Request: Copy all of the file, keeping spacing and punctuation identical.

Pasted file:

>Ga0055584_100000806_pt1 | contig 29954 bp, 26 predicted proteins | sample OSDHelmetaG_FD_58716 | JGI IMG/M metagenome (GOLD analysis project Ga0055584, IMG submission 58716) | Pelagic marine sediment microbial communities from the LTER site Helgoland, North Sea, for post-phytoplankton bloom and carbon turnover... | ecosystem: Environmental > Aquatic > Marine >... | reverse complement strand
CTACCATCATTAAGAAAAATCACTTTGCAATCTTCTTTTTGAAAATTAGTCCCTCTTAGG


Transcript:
>Ga0055584_100000806_pt1 | contig 29954 bp, 26 predicted proteins | sample OSDHelmetaG_FD_58716 | JGI IMG/M metagenome (GOLD analysis project Ga0055584, IMG submission 58716) | Pelagic marine sediment microbial communities from the LTER site Helgoland, North Sea, for post-phytoplankton bloom and carbon turnover... | ecosystem: Environmental > Aquatic > Marine >... | reverse complement strand
CTACCATCATTAAGAAAAATCACTTTGCAATCTTCTTTTTGAAAATTAGTCCCTCTTAGG